Like many things in our universe, radio transmissions get more interesting the more you think about them. Without them, we obviously wouldn't have radio stations or radar, but they're also behind some of the technologies we take most for granted, like cell phones, satellite navigation, and Wi-Fi (or pretty much anything wireless). At face value, … Continue reading How Does Radio Transmission Work?
Since the Fourth of July is pretty much synonymous with fireworks for me and my United States readers, it seemed like the perfect time to research something I was curious about myself—how do fireworks displays work? What I'm talking about here goes beyond the basics of fireworks themselves. That's pretty simple to explain, and it … Continue reading It’s Full of Stars!
This was going to be the title of Friday's post, and then I realized I had written about a lot of things besides the engineering of Stonehenge, which I decided still deserved its own post. I think of this aspect of studying Stonehenge as tackling the "what?" question, which is really the one we have … Continue reading Stonehengineering
Stonehenge is one of prehistory's engineering marvels. Many of us picture it as a ruined circle of stone, associated with druids, all kinds of astronomical observations, and maybe even magic. Unfortunately, most of that image is probably inaccurate. Fortunately, though, there is plenty of evidence that Stonehenge was both important and impressive. One of the … Continue reading Stonehenge: Almost Definitely Not Built by Aliens
Settle in for another episode of the critically acclaimed (OK, emphasis on critical) Skeptical Science Theater 3000! Will we ever invent it? What consequences might it have for the basic framework of cause and effect, the scientific method as we know it, and life itself? Today's topic: time travel! Mechanical Engineer Husband (MEH): That was … Continue reading Skeptical Science Theater 3000: Time Travel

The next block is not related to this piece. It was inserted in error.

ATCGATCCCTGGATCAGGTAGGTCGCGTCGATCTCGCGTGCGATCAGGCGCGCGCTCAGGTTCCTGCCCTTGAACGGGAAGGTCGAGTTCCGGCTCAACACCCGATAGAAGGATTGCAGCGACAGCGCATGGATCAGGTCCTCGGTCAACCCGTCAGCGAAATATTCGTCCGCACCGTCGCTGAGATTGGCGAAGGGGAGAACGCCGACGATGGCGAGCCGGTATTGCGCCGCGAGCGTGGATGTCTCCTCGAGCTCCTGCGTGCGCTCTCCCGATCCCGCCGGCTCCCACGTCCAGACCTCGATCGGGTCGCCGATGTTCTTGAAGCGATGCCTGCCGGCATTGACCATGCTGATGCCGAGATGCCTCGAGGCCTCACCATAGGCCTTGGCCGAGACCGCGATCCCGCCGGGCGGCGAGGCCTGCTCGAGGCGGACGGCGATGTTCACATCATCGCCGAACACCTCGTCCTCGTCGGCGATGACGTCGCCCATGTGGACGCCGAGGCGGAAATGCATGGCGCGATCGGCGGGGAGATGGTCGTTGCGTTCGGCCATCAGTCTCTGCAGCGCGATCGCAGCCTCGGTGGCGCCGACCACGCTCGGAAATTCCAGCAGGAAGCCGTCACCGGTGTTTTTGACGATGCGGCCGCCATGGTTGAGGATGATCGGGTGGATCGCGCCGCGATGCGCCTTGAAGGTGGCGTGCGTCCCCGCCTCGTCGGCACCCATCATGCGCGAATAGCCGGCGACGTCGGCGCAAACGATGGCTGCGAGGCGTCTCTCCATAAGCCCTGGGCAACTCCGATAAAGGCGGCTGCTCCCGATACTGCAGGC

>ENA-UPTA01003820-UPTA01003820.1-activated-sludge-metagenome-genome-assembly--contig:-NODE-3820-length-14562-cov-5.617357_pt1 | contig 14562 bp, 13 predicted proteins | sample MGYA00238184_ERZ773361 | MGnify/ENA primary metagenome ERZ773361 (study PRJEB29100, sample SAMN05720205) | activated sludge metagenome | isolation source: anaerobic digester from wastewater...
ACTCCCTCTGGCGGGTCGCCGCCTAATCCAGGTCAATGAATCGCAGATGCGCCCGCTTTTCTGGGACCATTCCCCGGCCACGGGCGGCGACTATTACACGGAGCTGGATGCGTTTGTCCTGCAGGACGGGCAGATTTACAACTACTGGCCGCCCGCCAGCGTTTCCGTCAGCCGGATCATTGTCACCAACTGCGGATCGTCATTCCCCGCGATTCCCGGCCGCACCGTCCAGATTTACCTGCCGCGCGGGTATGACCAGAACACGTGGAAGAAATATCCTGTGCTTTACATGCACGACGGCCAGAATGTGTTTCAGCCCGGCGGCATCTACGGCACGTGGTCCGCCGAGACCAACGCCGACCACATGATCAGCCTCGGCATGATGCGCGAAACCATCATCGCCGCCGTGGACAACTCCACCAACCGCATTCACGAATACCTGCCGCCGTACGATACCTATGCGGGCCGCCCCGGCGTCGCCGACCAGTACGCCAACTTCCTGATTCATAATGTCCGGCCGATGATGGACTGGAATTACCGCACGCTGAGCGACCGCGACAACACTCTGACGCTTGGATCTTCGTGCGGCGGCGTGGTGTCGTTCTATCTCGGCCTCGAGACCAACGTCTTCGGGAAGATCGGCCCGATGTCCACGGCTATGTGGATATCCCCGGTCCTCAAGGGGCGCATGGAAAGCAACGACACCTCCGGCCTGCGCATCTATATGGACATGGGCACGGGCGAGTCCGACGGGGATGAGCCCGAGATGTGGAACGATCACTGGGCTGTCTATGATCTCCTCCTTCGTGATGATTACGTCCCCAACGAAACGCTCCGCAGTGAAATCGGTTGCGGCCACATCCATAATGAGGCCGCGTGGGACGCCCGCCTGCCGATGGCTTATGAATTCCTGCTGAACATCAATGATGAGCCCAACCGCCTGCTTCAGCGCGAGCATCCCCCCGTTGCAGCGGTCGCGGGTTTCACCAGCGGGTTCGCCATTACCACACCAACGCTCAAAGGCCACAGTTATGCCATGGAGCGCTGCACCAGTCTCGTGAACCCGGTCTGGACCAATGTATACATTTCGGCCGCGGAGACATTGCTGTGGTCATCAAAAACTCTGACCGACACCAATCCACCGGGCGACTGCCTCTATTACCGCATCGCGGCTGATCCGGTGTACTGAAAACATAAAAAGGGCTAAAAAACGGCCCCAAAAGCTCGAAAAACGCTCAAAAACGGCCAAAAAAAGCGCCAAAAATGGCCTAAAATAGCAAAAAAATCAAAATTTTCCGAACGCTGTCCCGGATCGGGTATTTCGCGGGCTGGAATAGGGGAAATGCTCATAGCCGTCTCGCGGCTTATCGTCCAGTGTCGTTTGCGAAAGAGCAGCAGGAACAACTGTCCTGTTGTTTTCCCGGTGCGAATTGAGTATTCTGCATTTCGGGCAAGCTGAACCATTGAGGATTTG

I don't want to inundate you with language topics, but it's not exactly a secret that this is one of my favorite things to learn about, so I'm hoping I can make it one of yours too! As I was reading about Elvish languages for my recent post on constructed languages, I learned a … Continue reading Double Featural: Tengwar and Hangul
I was delighted the other day by a few different articles about an artificial neural network that had been given the task of naming a bunch of guinea pigs up for adoption at the Portland Guinea Pig Rescue. Some of the names are pretty appropriate guinea-piggy names like Fuzzable, Nuzzy, and Fabsy, while others were … Continue reading A Rosuflem by Any Other Name
There's a persistent myth that you may have seen before in the guise of news. It claims to cite a study from the World Health Organization (WHO) showing that naturally blond hair will be a thing of the past within a few hundred years. When we dig into the history of this story—or, more accurately, … Continue reading The Mysterious Myth of the Disappearing Blonds
For a word lover, there are few thrills like learning about all the bizarre twists and turns that have occurred over the centuries in any language's development. In fact, one of the few things that could compare would be to create your own language, with all your favorite features. Want to combine the tense system … Continue reading Languages Under Construction
You'll notice I didn't say "terraforming," even though that's what we usually think of in connection with human colonies beyond Earth. Really, there's a whole range of possibilities for how we might survive on other worlds, and only some of them involve remaking a whole planet. Usually I focus on one book, but this time … Continue reading Science in Fiction: Kim Stanley Robinson and Living on Other Planets